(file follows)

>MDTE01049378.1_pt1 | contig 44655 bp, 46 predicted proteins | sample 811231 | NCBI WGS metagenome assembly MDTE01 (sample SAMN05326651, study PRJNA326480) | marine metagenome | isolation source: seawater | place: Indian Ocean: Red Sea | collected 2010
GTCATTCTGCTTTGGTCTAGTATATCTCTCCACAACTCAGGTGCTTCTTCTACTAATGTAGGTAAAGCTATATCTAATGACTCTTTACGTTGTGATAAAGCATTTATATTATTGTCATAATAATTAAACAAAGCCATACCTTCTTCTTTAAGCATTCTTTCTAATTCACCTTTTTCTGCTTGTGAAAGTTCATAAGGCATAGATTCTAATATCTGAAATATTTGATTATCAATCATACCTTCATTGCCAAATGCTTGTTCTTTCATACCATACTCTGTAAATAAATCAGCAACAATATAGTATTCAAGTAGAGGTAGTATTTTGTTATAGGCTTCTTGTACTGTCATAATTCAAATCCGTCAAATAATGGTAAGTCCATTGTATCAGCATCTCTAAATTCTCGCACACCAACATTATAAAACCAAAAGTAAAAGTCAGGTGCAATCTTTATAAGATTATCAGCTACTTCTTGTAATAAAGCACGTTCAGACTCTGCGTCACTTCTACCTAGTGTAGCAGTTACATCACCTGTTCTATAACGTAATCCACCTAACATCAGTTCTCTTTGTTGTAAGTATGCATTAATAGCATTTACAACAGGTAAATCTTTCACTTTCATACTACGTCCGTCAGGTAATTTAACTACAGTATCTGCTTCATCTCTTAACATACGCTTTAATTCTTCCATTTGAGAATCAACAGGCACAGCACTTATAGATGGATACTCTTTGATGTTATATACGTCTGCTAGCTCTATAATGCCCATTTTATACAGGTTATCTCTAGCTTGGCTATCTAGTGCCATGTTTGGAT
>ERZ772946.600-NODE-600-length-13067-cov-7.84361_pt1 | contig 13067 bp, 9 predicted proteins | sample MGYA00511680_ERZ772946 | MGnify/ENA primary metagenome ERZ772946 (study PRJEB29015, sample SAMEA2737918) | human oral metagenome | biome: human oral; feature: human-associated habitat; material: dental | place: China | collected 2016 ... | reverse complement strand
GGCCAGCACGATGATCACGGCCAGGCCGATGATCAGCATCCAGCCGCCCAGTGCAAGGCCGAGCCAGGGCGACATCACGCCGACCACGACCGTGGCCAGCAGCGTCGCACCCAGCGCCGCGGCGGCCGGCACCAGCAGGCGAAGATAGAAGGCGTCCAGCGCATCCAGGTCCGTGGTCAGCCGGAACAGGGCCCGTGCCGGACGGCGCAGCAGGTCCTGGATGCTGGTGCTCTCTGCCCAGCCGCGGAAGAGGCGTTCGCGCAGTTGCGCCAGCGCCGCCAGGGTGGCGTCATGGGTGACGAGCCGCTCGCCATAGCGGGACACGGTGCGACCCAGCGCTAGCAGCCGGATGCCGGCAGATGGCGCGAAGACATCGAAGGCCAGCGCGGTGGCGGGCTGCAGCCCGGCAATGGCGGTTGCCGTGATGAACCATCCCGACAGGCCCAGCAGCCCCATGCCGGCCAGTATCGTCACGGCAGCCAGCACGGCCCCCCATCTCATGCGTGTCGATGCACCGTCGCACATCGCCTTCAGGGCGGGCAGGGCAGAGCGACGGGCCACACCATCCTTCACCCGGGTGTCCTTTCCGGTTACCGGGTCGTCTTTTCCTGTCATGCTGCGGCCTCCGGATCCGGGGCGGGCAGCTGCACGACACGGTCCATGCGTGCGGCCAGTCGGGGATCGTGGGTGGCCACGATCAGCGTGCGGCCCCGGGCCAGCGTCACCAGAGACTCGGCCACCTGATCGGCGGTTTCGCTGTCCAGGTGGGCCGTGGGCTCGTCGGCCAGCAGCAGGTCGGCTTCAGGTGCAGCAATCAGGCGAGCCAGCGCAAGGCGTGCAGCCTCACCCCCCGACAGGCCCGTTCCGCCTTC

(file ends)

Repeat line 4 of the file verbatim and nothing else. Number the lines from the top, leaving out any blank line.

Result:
GGCCAGCACGATGATCACGGCCAGGCCGATGATCAGCATCCAGCCGCCCAGTGCAAGGCCGAGCCAGGGCGACATCACGCCGACCACGACCGTGGCCAGCAGCGTCGCACCCAGCGCCGCGGCGGCCGGCACCAGCAGGCGAAGATAGAAGGCGTCCAGCGCATCCAGGTCCGTGGTCAGCCGGAACAGGGCCCGTGCCGGACGGCGCAGCAGGTCCTGGATGCTGGTGCTCTCTGCCCAGCCGCGGAAGAGGCGTTCGCGCAGTTGCGCCAGCGCCGCCAGGGTGGCGTCATGGGTGACGAGCCGCTCGCCATAGCGGGACACGGTGCGACCCAGCGCTAGCAGCCGGATGCCGGCAGATGGCGCGAAGACATCGAAGGCCAGCGCGGTGGCGGGCTGCAGCCCGGCAATGGCGGTTGCCGTGATGAACCATCCCGACAGGCCCAGCAGCCCCATGCCGGCCAGTATCGTCACGGCAGCCAGCACGGCCCCCCATCTCATGCGTGTCGATGCACCGTCGCACATCGCCTTCAGGGCGGGCAGGGCAGAGCGACGGGCCACACCATCCTTCACCCGGGTGTCCTTTCCGGTTACCGGGTCGTCTTTTCCTGTCATGCTGCGGCCTCCGGATCCGGGGCGGGCAGCTGCACGACACGGTCCATGCGTGCGGCCAGTCGGGGATCGTGGGTGGCCACGATCAGCGTGCGGCCCCGGGCCAGCGTCACCAGAGACTCGGCCACCTGATCGGCGGTTTCGCTGTCCAGGTGGGCCGTGGGCTCGTCGGCCAGCAGCAGGTCGGCTTCAGGTGCAGCAATCAGGCGAGCCAGCGCAAGGCGTGCAGCCTCACCCCCCGACAGGCCCGTTCCGCCTTC